For us ordinary mortals, the food cooked and served from the Royal kitchens in India is always a subject of mystique and intrigue. One often wonders, what is it that they eat, how is it cooked, what are the secret ingredients that set their food apart and so on. After all royalty and food have always been an interesting but typical combination.
Fortunately, as a food writer and a passionate foodie, I have travelled and have been fortunate enough to sample food from some of the Royal Kitchens and yet, the unknown ones, continue to fascinate me.
Rajkumari Sarvesh Kaur from the Royal family of Patiala curating a food festival titled Royal Kitchens of Patiala sounded exciting enough. Add to that Chef Amninder Kaur, whose die-hard fan I am and thus sampling a meal at Masala Bay, Taj Lands End was the most obvious thing to do.
Chef Amninder Sandhu, Taj Lands End along with Rajkumari Sarvesh Kaur had created a menu which could plunge any food lover into a coma. Executing the royal recipes Chef Amninder had served Mutton Yakhni Shorba, Teekkha Kebab, Murg Kibiti, Shahi Paratha, Paani de Haath di Roti, Halwa Behzai and Shahi Phirni.
The recipes were all from the Royal family which had generously been shared, which I thought was a wonderful thing to do.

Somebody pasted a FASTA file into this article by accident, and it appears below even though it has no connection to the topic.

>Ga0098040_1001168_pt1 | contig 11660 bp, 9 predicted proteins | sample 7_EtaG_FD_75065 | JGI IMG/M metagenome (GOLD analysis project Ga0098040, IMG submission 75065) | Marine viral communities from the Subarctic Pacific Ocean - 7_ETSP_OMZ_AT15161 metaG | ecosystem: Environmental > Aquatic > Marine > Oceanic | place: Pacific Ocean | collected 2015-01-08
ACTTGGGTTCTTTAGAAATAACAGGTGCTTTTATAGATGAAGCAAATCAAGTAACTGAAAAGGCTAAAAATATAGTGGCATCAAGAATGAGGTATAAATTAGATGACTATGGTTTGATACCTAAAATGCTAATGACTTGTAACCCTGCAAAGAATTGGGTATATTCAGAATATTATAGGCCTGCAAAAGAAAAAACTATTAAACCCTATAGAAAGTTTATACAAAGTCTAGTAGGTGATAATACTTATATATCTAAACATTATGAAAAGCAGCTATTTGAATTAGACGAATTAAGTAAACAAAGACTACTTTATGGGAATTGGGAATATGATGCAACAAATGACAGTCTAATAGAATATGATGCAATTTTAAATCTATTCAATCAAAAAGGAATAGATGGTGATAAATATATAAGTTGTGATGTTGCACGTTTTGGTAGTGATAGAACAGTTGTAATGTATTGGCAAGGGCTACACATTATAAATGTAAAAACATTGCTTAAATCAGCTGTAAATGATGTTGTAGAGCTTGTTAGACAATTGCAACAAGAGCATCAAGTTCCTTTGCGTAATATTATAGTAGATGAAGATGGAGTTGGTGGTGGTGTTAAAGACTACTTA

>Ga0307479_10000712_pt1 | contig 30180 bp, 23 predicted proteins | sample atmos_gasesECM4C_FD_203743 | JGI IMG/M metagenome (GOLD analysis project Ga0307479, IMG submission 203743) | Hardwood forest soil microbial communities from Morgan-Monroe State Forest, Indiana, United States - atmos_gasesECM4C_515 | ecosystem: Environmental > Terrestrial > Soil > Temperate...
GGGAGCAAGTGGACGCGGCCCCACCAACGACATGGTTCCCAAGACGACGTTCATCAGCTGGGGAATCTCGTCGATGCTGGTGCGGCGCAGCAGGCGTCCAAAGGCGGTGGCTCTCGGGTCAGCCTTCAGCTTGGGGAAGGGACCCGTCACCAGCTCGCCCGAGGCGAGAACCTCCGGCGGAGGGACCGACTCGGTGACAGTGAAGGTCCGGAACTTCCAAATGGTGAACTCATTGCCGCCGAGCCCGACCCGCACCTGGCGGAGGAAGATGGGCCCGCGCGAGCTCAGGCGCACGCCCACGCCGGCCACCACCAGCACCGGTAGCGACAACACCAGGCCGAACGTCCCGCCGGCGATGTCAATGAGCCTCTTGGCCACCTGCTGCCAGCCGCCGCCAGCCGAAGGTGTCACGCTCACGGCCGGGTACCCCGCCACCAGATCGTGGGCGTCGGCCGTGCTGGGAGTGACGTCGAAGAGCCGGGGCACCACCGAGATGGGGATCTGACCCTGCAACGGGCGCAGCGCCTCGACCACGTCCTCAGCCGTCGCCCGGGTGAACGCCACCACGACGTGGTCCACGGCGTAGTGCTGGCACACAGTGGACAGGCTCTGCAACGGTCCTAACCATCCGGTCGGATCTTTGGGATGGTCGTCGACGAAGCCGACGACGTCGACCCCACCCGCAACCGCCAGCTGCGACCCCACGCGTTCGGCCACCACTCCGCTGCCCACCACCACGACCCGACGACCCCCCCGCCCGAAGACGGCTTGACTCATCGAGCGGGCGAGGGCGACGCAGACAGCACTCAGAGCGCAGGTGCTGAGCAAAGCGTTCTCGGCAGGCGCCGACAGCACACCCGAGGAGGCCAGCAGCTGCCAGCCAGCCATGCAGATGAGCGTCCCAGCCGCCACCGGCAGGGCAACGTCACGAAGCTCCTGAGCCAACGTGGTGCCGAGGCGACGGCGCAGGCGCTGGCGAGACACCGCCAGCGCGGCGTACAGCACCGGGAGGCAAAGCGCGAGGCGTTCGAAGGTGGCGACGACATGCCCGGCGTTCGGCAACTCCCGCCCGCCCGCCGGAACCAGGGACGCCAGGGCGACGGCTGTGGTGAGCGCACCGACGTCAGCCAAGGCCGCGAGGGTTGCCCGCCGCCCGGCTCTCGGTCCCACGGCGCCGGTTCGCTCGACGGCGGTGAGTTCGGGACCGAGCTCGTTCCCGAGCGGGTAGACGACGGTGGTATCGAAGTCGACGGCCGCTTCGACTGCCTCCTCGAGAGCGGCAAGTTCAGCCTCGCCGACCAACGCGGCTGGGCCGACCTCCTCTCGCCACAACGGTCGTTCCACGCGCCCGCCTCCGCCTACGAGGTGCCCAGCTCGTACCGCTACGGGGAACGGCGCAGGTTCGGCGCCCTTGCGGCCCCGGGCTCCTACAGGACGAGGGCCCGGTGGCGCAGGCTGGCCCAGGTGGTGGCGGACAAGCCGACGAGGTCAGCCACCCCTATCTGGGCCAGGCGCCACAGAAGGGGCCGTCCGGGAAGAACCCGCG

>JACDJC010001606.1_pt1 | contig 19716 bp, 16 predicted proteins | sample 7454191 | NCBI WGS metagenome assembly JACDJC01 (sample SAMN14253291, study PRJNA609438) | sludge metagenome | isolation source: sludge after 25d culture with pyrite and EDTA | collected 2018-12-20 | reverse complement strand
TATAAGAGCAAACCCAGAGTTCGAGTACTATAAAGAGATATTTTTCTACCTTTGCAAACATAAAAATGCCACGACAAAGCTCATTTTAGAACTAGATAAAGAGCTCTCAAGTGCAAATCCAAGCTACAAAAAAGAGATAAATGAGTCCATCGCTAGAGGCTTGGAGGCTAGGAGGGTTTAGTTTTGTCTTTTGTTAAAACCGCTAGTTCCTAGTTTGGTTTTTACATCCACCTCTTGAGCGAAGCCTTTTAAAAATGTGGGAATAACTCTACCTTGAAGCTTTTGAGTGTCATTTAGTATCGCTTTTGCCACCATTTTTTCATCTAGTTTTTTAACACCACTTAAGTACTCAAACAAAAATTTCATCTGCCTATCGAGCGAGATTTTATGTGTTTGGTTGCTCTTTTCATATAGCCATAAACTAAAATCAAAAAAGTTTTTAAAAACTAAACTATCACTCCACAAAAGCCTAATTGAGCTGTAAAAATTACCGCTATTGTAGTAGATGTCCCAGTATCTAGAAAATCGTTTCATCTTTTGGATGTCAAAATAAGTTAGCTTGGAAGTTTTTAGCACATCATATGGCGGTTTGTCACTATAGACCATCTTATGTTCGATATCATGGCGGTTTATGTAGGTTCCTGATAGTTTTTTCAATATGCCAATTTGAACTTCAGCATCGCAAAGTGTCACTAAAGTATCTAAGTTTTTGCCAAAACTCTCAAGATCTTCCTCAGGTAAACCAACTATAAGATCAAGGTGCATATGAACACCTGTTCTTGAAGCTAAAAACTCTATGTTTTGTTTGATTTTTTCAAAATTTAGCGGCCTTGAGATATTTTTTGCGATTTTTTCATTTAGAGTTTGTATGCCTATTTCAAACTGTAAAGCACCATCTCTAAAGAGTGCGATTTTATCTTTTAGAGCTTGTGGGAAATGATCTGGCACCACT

The setting was perfect, the table befitting a royal meal. The only time in my life I have felt close to royalty, I must confess!
The Mutton Yakhni shorba arrived. The aroma was evident and the flavours subtle but distinct. I was off to a great start. The Teekha kabab lived upto its name, fiery it was and perked up my taste buds instantly.
Locally sourced ingredients and cooking methods are what are intrinsic to this cuisine and Chef Amninder had executed these to perfection. Most of the dishes were slow cooked, one could easily tell the difference, as the flavours were pronounced and the spices, subtle.
The main course was a melange of flavours with unique textures teasing our palates. Cocktails using traditional Indian spices were cleverly paired with each course. The chutneywali masoor dal struck me as unique, although I still prefer the basic one myself. My vote went instantly to the creamy gobi or cauliflower, swathed in cream but decadent, nevertheless.
The shahi paratha again was a treat. Bursting with a sinful filling, it paired well with the rich gravies and dry preparations alike.
The kofta roganjosh was delicious, with a soft and creamy texture and the right hint of spice.
What can say about the mutton aloo bukhara? Yes with dried plums wrapped in masala and inextricably co-mingled with the mouth-watering mutton this dish was the piece de resistance for me. Cooked to perfection, the mutton simply melt in the mouth. Luscious flavours enveloped my palate and I was satiated. So much so that I skipped the halwa behzai, which I had all along been looking forward to.
The food boasted of unique flavours, with no spice overpowering the core ingredients. Yet, the food was rich and heavy, expectedly so. The cuisine is meat intensive and does not make use of too many vegetables.
Being a Punjabi myself, sampling this food from the royal kitchens of Patiala was a revelation, but one that I will always cherish.